(Host) Vergennes is drafting rules for holiday displays in the city-owned park. The move comes after a resident raised concerns about a nativity scene that appears every December.
But, as VPR’s Melody Bodette reports, decision is complicated by the fact that no one is sure who owns the structure.
(Bodette) Decades ago, Roger Hayes saw an older man dragging a crèche onto the green and offered to help set it up. Eventually it became a yearly tradition for his family to help.
(Bodette) Hayes believes parts of the crèche may date back to the 1940s. Eventually he took over it’s care. Hayes now stores it in the basement of the Catholic Church.
(Hayes) "I make it look like it’s a barn yard. I added some sheep there’s a pen, you know."
(Bodette) And there’s the statues of Mary, Joseph, and the three kings. And they’ve been added to over the years. One is made of wood.
(Hayes) "The rest of this is all foam."
(Bodette) Someone donated a new Jesus one year. The figures were restored by high school students another year. And lately, members of the Lions Club have helped Hayes set up the crèche.
But Hayes says he doesn’t own it.
(Hayes) "Nobody has any papers that says, ‘We own it.’ It’s just that I felt like I was a guardian for people in general that wanted to see it."
(Bodette) Now, though, the city has received a letter questioning why a religious symbol is allowed on public property each year. So city officials say someone needs to claim ownership. And that may be Hayes. He says he understands the concern.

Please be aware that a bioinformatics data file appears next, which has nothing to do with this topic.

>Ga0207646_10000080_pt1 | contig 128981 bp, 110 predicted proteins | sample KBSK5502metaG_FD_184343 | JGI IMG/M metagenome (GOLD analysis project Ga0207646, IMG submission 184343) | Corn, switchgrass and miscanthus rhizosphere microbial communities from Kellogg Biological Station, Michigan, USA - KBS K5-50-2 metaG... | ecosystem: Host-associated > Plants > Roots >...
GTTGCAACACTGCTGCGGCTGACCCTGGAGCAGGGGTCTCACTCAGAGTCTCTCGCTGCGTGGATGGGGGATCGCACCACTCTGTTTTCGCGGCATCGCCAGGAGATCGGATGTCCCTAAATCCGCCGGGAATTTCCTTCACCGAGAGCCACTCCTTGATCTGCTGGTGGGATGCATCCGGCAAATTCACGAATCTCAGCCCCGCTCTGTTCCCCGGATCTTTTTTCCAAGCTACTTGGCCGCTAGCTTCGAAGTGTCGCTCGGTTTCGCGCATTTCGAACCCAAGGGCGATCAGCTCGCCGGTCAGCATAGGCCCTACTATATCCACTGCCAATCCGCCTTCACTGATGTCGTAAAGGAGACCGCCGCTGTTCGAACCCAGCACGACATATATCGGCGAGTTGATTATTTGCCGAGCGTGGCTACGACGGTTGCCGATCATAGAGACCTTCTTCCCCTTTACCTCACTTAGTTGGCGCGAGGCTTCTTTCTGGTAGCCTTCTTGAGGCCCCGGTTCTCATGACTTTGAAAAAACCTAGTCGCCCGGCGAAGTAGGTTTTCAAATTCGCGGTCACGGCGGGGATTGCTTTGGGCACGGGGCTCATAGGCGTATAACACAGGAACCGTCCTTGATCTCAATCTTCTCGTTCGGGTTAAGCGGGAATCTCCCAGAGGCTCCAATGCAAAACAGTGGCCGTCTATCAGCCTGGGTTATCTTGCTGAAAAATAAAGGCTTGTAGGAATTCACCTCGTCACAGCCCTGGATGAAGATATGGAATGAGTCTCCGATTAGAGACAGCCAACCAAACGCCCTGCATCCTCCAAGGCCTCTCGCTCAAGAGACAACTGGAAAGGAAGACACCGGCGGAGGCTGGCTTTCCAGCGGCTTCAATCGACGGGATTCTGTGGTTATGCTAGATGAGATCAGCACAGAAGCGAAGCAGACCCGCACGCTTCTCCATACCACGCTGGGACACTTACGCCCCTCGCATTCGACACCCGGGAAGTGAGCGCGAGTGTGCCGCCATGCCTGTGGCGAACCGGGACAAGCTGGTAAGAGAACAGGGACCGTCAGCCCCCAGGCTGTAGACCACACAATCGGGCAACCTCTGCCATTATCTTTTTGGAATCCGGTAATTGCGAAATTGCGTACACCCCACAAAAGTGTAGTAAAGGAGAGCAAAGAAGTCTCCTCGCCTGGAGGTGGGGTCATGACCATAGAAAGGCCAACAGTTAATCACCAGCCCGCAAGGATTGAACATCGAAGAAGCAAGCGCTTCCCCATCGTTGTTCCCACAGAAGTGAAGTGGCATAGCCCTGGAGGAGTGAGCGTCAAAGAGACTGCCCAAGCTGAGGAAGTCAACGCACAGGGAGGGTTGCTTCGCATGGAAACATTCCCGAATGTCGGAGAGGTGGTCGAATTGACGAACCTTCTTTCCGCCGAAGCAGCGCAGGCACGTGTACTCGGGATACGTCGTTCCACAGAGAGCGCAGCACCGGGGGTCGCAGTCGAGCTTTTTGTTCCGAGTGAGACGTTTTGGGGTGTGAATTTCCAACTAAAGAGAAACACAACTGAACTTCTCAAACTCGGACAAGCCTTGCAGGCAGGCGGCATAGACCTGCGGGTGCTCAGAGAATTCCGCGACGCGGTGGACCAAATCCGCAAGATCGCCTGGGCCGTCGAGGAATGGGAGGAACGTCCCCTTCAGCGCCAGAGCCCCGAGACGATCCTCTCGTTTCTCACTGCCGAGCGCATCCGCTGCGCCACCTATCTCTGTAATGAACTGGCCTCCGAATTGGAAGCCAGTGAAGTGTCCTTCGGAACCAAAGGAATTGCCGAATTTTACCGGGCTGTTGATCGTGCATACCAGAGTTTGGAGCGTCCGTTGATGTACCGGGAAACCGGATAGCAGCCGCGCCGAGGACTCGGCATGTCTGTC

(Hayes) "It’s legitimate. And that’s why over the years, I knew of other disgruntlement in other cities, that it was because of taxpayer money and city employees. We’ve not ever had that here. It’s been individuals erecting it. Yes, it’s on public property. But I mean I pay taxes, and hopefully I have the use of that park just like everybody else."
(Bodette) At a downtown coffee shop, Hannah Weisman explains why she wrote that letter. She says she purposely waited to write until after Christmas. She understands that many people have a strong emotional attachment to the crèche. But she says the time had come to speak up.
(Weisman) "It’s a very religious symbol. It’s a full nativity scene. And it’s about two-thirds life size. It makes a loud statement. For me, the issue is not just it exists. It just looks like the city of Vergennes is making a religious statement. "
(Bodette) And her concerns have been heard. The City Council has decided to draft a policy saying that private groups must file permits for displays on the green. And they must post a sign saying that the City doesn’t endorse or oppose the display.
Weisman says she’s largely satisfied with the proposed policy.
The draft cites language from the Secretary of State’s office, but the City also included legal advice from a firm affiliated with an evangelical university.
Standing in the park, Mayor Mike Daniels says the experts back up the City’s belief that with a policy displaying the crèche here is lawful.
(Daniels) "We have looked at other sources of information of some which came later, after the information was posted on the website."
(Bodette) And he says the majority of emails from city residents have approached the issue thoughtfully.
(Daniels) "Most of them are for keeping the crèche, very few are against having the crèche."
(Bodette) The City has also decided to divest itself of a fund bequeathed to the city in the early 1980s for the creche’s maintenance. The hope is to turn the $2,000 over to whatever group claims ownership.
For VPR News, I’m Melody Bodette.
(Host) The Vergennes City Council will discuss the draft policy at a meeting Tuesday at 7 p.m. at the Vergennes Opera House.